I was so excited to read the final installment of Atwood's dystopian trilogy. Questions such as "Who is MaddAddam?" and "What exactly is the origin of the green/religious group God's Gardeners?" are finally answered. The novel also covers the hopeful futures of the characters from the previous books, including the superhuman Crakers and the genetically modified "pigoons" — giant pigs that host human organs for transplant. More than just fun, this series was written with Atwood's usual keen discernment regarding the human race and inspired a lot of introspection on my part. I would recommend it to anyone!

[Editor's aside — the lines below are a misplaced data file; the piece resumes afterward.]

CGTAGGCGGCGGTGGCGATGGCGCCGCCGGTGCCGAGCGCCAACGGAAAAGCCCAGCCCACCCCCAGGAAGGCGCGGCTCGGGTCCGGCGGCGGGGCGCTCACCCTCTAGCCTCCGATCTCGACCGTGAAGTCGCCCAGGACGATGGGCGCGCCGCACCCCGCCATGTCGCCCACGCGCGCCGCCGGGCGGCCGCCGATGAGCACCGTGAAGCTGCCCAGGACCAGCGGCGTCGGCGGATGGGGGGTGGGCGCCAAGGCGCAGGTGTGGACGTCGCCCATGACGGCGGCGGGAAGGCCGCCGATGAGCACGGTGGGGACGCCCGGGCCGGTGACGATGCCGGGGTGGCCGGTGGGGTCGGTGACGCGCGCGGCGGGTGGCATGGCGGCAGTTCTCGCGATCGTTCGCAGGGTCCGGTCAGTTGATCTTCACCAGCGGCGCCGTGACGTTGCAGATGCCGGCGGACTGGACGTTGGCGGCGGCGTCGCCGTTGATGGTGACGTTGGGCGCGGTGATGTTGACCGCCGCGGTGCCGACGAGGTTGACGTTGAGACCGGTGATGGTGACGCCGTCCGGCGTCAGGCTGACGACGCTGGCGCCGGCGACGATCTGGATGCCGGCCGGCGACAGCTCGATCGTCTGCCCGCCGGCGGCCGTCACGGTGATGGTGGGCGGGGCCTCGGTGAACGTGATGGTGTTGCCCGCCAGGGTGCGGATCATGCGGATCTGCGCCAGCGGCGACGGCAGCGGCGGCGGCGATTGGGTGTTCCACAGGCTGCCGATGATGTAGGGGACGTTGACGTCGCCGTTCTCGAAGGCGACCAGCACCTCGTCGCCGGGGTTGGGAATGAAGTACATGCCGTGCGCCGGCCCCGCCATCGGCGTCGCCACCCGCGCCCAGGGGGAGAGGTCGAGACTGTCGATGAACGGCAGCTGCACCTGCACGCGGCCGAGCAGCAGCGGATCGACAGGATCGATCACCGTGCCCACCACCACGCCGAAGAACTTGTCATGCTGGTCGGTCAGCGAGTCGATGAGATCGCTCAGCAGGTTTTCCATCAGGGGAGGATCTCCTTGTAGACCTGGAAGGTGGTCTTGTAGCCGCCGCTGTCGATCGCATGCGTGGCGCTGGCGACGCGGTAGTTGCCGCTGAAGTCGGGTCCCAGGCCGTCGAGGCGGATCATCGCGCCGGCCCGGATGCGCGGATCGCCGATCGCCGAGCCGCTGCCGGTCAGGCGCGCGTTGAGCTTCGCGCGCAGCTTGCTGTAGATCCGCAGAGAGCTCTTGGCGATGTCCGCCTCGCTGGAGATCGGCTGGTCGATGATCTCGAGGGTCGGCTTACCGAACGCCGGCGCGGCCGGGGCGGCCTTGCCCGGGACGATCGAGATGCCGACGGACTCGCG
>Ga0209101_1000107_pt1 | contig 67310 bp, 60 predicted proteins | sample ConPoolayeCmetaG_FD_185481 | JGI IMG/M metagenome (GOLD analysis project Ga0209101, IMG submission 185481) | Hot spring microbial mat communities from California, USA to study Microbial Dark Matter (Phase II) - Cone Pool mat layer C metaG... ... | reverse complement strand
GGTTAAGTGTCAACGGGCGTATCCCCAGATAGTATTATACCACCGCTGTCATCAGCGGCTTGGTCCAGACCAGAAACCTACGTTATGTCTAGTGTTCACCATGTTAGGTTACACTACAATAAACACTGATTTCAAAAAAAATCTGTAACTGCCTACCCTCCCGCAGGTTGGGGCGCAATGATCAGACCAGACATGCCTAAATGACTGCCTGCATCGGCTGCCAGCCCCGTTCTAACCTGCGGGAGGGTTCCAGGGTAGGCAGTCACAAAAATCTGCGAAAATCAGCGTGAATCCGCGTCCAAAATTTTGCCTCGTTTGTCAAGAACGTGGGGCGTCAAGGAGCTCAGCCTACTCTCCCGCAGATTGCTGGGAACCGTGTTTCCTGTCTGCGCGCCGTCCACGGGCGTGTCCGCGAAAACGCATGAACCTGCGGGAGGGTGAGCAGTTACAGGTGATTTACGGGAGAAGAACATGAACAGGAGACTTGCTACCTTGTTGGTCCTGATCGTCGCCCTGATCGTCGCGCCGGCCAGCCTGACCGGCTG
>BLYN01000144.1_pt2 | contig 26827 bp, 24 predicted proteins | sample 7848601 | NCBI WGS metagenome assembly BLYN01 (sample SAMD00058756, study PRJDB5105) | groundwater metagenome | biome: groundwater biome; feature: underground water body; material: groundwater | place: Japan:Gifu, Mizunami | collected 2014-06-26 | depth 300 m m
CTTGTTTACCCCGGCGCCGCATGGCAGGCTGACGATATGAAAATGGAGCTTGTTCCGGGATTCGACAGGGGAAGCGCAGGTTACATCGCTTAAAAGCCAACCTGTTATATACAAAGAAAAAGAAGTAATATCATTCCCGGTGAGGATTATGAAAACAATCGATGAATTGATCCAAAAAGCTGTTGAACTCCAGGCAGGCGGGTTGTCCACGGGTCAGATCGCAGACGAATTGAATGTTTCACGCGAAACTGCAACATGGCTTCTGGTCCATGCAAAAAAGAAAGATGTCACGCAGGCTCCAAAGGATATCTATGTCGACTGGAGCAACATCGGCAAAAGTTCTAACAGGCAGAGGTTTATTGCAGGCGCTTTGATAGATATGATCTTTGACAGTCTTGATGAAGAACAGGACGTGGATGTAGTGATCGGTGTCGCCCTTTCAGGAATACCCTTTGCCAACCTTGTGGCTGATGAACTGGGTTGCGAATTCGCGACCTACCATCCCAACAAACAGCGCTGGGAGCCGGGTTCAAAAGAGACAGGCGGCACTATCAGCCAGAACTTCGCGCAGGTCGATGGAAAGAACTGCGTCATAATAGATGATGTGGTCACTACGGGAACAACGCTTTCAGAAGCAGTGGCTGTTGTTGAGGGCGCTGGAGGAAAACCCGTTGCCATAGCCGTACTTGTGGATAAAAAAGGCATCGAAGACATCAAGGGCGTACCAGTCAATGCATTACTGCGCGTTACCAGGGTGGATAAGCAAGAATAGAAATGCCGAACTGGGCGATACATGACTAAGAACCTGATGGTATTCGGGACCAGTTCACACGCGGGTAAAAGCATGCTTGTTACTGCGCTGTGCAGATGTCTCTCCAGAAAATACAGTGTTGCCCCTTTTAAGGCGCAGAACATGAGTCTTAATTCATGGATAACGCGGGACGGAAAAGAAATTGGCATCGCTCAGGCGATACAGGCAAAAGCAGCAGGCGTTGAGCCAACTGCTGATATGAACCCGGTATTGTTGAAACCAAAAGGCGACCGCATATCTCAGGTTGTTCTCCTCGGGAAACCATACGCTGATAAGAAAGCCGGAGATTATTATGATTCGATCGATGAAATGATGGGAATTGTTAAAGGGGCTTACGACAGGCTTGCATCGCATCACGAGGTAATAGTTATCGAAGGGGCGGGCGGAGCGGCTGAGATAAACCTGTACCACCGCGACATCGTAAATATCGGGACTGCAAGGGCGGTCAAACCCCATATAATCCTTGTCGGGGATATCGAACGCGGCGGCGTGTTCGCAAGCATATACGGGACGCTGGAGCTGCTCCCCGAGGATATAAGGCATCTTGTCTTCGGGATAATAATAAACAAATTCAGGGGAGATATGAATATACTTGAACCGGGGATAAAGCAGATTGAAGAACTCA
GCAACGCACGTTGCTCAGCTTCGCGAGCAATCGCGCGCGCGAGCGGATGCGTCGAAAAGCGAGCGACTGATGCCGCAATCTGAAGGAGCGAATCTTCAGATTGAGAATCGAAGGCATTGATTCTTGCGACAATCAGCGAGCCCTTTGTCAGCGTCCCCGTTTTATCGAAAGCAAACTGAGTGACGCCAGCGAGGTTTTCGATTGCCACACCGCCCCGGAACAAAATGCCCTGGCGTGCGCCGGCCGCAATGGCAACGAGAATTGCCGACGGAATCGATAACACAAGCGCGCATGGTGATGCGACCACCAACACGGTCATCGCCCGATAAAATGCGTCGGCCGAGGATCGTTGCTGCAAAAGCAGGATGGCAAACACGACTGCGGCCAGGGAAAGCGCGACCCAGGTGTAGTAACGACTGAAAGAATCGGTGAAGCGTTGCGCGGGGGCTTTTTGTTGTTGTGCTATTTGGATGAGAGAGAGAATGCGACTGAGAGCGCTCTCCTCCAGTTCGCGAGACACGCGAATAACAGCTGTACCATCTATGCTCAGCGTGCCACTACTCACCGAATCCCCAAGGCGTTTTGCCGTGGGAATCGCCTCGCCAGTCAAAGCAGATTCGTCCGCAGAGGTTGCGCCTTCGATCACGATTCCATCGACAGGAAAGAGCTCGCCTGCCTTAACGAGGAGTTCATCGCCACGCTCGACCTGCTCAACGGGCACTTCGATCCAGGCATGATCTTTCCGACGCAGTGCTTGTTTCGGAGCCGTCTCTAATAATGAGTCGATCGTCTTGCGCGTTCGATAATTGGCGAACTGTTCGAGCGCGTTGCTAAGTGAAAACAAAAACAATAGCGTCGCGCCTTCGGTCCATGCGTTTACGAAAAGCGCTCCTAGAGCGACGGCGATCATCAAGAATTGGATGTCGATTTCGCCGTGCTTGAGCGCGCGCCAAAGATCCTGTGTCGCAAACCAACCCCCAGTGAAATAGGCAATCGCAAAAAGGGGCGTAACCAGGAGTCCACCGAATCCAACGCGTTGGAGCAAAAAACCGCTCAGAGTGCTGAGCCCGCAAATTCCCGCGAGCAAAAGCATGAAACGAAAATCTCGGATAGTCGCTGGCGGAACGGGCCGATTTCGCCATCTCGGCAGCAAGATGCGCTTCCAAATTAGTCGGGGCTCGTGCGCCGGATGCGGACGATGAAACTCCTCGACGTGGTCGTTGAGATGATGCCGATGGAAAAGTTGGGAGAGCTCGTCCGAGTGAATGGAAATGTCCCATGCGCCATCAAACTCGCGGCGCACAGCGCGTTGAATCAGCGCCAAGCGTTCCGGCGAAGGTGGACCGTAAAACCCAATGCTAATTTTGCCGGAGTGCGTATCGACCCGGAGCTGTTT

by Kaitlin B.
by Rachel G.,
Margaret Atwood doesn't just imagine a potential world for us; she guides us to a world we are likely to encounter. While most of society continues to abuse the Earth and play God with gene splicing, God's Gardeners work to gain mutual respect with the Earth. And this is just the beginning. Months after reading, I still bring this vision of our inevitable future with me. An ambitious, triumphant end to my most-beloved trilogy.
by Rachel G.
"Publishers Weekly Review"
by Publishers Weekly,